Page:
Friday, May 18, 2007

"Stone"-forged indeed

I imagine that somewhere in the internet there's a small, clandestine organization, one who's sole purpose is to combine popular brand names with curse words and drug references. It's the creative powerhouse that turned Microsoft into Microsux or, better yet Micro$ux.

But the organization's best work has always been in the video game field: Playstation - Gaystation, Xbox360 - Xsux Three-sh*tty, etc. Now, Nintendo tried to undercut these renamers, figuring that these flame-war arms dealers would by stumped by a crazy word like "Wii". It was a fine effort on Nintendo's part, but "Wii-tarded" was coined mere hours later.

If this group does exist, I have to believe that they have an entire division dedicated to adding the word "crack" into the name of every persistent online game. Everquest? Evercrack. Asheron's Call? Asheron's Crack. World of Warcraft? World of Warcrack. And so on.

The idea behind these combinations is solid enough. People seem to get "addicted" to online role-playing, so why not blend the games with a horrible, life-destroying drug for comedy magic?

But I've come to realize that this crack association is entirely wrong. Massively Multiplayer Online games are NOT CRACK.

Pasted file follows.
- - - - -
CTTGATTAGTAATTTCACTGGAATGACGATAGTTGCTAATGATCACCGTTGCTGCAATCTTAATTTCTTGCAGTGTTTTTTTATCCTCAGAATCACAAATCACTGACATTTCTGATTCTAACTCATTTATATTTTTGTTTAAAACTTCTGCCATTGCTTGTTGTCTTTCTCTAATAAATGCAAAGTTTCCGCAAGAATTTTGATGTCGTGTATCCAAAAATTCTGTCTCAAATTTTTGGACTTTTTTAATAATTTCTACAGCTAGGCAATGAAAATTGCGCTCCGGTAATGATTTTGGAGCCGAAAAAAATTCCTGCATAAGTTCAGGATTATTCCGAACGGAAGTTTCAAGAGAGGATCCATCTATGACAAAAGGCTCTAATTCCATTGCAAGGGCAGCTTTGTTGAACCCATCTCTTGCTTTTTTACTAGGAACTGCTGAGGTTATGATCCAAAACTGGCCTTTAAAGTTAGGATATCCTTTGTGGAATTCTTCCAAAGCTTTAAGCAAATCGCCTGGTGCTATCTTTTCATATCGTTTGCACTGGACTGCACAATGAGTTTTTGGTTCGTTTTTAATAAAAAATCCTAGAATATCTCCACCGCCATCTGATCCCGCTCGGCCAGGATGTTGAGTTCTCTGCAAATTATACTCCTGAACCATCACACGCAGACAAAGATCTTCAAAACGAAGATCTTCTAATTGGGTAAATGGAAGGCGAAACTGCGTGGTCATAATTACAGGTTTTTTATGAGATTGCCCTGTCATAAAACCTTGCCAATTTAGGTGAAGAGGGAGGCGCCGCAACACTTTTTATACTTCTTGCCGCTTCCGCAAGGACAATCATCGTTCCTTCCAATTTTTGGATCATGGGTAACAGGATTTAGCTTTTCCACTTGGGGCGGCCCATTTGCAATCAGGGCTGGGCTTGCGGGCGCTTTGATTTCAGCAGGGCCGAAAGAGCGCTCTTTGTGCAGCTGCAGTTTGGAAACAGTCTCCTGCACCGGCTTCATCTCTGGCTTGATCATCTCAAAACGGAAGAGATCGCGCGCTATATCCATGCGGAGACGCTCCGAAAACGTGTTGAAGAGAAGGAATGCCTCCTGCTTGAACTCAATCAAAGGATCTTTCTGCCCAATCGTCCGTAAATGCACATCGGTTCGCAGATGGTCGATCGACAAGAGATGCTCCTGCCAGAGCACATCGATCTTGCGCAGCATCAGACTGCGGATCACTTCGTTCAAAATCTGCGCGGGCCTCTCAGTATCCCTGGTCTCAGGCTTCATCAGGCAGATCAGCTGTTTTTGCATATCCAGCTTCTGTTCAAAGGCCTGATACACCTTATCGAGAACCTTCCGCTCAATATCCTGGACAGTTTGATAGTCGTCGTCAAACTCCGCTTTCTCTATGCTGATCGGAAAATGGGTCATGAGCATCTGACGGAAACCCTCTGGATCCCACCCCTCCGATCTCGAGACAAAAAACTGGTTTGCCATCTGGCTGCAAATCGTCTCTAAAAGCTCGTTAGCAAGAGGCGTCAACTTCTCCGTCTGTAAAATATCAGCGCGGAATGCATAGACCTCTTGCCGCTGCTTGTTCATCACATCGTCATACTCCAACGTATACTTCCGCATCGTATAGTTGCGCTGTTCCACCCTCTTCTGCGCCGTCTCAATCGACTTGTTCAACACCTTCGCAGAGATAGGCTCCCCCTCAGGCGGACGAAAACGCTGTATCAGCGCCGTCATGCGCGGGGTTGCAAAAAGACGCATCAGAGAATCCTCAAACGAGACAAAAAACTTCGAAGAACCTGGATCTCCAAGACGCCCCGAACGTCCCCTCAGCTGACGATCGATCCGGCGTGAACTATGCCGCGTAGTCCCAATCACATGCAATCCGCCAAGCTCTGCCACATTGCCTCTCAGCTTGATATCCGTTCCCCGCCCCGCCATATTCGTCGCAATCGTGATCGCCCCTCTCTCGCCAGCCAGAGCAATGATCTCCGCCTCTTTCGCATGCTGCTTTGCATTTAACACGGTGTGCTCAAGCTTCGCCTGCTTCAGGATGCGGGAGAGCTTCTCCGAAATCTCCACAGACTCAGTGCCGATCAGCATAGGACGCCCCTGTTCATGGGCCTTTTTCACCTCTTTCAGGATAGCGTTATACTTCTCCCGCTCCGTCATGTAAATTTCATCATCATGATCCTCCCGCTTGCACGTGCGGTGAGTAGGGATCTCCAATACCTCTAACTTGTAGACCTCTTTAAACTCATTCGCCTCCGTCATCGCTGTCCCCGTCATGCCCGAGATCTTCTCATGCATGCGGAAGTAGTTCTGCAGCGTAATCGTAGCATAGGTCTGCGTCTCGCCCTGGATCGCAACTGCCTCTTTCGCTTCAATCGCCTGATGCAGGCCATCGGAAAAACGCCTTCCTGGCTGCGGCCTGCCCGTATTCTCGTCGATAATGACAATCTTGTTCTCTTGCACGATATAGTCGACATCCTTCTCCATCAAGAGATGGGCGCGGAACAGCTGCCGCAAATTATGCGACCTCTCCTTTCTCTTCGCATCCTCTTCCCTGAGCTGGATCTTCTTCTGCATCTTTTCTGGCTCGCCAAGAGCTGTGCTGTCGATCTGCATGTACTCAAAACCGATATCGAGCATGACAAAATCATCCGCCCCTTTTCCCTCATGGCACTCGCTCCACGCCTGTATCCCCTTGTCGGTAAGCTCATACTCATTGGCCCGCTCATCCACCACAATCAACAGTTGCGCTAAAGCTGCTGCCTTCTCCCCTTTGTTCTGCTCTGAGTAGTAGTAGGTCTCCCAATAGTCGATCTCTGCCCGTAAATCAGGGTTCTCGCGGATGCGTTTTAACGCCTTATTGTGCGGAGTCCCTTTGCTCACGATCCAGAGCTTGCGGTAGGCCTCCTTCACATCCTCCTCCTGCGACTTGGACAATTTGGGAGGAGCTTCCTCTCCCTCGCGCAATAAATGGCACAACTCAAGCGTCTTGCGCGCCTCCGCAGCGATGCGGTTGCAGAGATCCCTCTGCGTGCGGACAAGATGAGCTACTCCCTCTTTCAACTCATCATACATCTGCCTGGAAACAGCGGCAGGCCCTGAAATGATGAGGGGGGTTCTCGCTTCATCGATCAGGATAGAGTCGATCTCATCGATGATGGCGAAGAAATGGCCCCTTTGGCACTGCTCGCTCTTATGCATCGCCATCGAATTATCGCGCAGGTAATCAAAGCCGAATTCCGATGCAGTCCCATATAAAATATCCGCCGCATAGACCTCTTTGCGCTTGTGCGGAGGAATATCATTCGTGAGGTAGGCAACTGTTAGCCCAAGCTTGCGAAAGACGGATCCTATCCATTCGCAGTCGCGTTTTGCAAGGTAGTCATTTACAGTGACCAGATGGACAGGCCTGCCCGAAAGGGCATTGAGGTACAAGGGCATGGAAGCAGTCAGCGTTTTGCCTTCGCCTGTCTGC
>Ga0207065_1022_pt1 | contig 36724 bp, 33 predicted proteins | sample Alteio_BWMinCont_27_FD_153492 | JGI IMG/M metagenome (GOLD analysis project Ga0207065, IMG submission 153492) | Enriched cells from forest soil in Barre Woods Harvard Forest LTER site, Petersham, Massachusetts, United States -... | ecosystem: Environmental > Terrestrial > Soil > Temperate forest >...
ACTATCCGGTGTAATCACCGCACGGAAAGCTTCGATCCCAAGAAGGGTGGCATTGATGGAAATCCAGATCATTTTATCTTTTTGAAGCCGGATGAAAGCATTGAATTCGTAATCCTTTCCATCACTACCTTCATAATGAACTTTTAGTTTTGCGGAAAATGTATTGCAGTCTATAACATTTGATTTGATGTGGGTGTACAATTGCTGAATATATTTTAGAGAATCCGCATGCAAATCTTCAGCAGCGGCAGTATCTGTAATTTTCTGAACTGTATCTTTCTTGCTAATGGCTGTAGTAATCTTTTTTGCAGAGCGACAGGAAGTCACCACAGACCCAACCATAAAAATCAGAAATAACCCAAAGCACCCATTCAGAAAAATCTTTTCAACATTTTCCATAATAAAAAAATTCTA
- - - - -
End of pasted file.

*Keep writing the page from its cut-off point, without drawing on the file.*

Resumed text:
They are pot.

And I can prove it.

Consider the following, plugging either "pot" or "World of Warcraft" into the blanks.

1. Your friends who are involved with ___ swear that it's non-addictive, even though it's the only thing they seem to want to do or talk about.

2. Every normal activity now has to include ___ in some way, whether it's a party, trip, dinner, funeral, etc.

3. Once someone starts with ___, he quickly gains a new group of friends that you aren't a part of. You are constantly encouraged to try ___, even if it's just so you can socialize with the group.

4. These new circles have their own set of lingo regarding ___ which no one else understands. And nothing is funnier to them than if you, God forbid, misuse some trivial piece of their dumbass terminology.

5. After some real exposure to ___ "enthusiasts", you realize that the danger of ___ is not that it's directly destructive, but that it makes people ok with the idea of sitting around all day.

6. Certain ___ people are constantly surprised that you aren't into ___, especially if you "seem like the kind of person who would be into ___".

7. Those same people always want to know your reasons for not trying ___. Your reasons are somehow never valid, and "if you'd just try ___ you'd understand."

8. There are friends that you used to have who are now too busy with ___ to ever hang out. These friends are always saying how they miss you, and wish you'd come be a part of their ___ friends so they could see you again, as though you should feel guilty that THEY chose the game over YOU.

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